Then I partnered up with a bandmate of mine who matched my $5000, so we had $10,000 total, and had a cushion to purchase supplies, food, and give the cart a paint job. But it came equipped with everything we needed.

How did you decide how much food you would need – eggs, for example – if you were totally new to this?

I did a lot of reading and research about how to start a food business like this. And I knew there were certain benchmarks you want to hit. Food costs should be 25% ideally. Some places run higher, some lower. Based on that – whatever you’re paying for your food – you need to charge at least 4x as much for it. 

So I worked backwards and said, what does this sandwich cost to make? Multiple that by 4. And then round it to the nearest quarter. That’s where we started. From there, we said, this sandwich is easy to make, I don’t mind charging $4 or $5 for it, but the other one requires extra labor, and the pesto has pine nuts in it which are expensive. So we raised the price for that one. 

Did you start methodically tracking these things very early on?

I kept a really close eye on our numbers. I kept the books myself, kept all our receipts. I learned how to use Excel at my last job, and I learned later that I wasn’t doing it the best way, but I had an Excel spreadsheet and just tracked. Here’s how much we spent on bread this month, here’s how much we spent on coffee

Everything we spent money on – rent, insurance, eggs – went in that spreadsheet. At the end of the month, me and my partner basically split what was left over. We never lost money. We didn’t always make a lot of money, but we didn’t lose any. So we knew we were on to something.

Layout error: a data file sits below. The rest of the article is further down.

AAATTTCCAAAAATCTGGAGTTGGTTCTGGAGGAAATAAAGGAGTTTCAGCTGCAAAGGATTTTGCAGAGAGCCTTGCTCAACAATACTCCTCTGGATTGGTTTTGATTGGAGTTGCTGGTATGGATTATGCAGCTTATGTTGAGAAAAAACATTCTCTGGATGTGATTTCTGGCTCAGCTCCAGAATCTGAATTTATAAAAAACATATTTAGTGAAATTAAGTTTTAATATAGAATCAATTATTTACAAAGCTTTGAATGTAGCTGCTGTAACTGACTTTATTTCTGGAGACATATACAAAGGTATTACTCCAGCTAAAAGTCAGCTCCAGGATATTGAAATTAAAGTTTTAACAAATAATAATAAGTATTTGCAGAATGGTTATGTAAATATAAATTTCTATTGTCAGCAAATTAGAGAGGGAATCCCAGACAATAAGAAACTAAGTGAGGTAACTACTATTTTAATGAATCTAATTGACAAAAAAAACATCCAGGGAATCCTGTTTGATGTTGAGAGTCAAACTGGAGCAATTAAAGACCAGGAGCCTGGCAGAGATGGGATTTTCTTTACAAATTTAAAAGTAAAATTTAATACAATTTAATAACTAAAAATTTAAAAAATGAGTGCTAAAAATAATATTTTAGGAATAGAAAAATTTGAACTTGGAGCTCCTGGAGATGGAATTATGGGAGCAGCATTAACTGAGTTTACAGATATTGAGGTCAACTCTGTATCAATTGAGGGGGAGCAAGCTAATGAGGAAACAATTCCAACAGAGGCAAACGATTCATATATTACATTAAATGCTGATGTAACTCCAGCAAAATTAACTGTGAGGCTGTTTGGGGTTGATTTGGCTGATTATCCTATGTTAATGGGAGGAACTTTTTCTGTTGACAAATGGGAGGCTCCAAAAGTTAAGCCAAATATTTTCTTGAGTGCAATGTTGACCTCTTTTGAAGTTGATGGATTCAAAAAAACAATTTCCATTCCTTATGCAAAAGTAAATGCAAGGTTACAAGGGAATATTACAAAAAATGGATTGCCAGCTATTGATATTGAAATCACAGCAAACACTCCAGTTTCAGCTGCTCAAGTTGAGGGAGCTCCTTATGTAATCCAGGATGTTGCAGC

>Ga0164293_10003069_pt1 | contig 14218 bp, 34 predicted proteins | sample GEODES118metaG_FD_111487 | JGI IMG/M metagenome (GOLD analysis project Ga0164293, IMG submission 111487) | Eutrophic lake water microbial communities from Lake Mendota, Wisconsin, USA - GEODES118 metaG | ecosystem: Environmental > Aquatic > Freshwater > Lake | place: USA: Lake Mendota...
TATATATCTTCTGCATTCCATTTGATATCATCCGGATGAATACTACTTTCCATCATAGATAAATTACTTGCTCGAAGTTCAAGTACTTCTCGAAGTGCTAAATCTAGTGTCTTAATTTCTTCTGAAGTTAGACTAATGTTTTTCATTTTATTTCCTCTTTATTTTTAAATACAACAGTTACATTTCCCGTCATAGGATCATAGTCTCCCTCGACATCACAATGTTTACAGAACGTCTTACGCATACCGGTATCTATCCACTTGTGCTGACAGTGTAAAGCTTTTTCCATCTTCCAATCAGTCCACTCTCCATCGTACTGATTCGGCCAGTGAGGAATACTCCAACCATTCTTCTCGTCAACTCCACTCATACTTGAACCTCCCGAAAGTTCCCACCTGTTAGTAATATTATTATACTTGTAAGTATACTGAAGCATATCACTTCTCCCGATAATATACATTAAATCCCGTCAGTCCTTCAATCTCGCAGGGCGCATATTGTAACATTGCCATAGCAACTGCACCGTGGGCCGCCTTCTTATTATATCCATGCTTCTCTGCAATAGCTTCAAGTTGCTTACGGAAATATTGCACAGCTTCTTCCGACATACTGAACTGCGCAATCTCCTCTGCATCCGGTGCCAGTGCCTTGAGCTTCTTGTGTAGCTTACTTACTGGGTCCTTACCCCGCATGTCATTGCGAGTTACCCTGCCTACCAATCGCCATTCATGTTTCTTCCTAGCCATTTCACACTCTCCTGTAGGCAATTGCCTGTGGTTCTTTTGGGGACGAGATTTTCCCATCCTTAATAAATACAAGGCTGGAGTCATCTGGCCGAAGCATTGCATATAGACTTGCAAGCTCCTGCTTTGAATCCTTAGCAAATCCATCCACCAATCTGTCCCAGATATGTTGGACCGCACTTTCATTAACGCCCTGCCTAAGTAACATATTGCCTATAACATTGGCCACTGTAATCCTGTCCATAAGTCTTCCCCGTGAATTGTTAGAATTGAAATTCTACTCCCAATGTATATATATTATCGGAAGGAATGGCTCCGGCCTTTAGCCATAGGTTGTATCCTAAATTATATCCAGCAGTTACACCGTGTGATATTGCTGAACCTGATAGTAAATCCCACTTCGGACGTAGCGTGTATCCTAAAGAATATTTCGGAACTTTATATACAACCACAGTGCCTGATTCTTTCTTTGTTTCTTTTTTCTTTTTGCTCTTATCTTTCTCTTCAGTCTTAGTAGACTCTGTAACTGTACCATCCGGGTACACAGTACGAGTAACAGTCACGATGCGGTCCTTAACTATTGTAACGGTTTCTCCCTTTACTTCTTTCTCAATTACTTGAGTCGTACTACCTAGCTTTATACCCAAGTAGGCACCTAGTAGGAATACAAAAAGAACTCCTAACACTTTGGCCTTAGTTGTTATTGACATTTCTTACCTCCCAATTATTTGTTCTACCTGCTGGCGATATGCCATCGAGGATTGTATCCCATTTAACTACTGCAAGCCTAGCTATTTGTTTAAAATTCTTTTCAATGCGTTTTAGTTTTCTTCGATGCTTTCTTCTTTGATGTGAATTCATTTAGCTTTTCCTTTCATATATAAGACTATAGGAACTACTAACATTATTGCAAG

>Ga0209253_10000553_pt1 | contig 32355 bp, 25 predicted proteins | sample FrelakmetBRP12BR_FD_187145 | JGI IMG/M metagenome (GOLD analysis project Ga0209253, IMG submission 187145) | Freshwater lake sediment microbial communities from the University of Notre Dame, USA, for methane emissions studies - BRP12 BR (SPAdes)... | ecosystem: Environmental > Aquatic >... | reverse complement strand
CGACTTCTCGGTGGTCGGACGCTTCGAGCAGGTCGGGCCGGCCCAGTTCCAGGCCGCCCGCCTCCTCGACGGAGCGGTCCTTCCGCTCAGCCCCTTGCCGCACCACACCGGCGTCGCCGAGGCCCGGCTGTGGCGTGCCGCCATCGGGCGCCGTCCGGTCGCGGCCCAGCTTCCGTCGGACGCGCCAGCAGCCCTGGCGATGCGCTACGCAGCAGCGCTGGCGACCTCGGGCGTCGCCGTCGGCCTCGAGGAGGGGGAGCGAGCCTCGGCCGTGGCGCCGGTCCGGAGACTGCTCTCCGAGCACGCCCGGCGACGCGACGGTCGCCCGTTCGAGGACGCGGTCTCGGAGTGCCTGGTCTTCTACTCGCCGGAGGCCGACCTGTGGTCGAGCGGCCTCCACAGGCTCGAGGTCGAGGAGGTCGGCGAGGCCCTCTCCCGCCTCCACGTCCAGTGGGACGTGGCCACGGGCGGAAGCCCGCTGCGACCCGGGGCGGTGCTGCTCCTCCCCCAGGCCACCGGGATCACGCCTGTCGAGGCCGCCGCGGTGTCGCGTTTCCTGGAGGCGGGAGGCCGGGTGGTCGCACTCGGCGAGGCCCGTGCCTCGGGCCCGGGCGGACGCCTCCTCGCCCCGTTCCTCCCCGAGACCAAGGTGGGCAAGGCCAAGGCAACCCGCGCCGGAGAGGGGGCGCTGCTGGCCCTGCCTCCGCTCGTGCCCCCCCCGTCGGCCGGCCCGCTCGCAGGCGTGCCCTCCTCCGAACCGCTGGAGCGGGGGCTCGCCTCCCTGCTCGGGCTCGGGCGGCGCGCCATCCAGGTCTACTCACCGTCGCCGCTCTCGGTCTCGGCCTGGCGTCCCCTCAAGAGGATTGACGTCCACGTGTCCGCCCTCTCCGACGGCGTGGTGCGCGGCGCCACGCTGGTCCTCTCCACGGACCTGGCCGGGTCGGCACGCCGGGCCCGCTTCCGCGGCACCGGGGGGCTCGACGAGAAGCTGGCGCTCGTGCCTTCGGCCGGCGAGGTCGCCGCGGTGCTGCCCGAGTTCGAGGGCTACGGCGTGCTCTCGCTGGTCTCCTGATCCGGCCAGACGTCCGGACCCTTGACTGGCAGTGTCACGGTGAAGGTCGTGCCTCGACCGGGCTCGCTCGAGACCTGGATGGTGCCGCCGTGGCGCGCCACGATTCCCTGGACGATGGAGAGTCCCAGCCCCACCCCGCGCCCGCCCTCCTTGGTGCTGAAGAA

Fried Egg food truck business in Portland - from an interview with the founder

We got a write up from each weekly…The weekend that one article came out, there was a line when we opened.

You got press coverage early on – did you promote yourselves?

We lucked out. The two weekly newspapers in town here are pretty good about keeping an eye on restaurants and food carts opening. We got a write up from each weekly. And when people see that, you see a bump immediately. The weekend that one article came out, there was a line when we opened. 

Then we started to get the brunch crowds – brunch is a big thing here. People wait at the brunch places around here for 45 minutes or an hour.

It sounds like Portland is probably an easier place to start up a food truck than elsewhere. But it also sounds like there’s a ton of competition. With so many trucks everywhere, how can you stand out?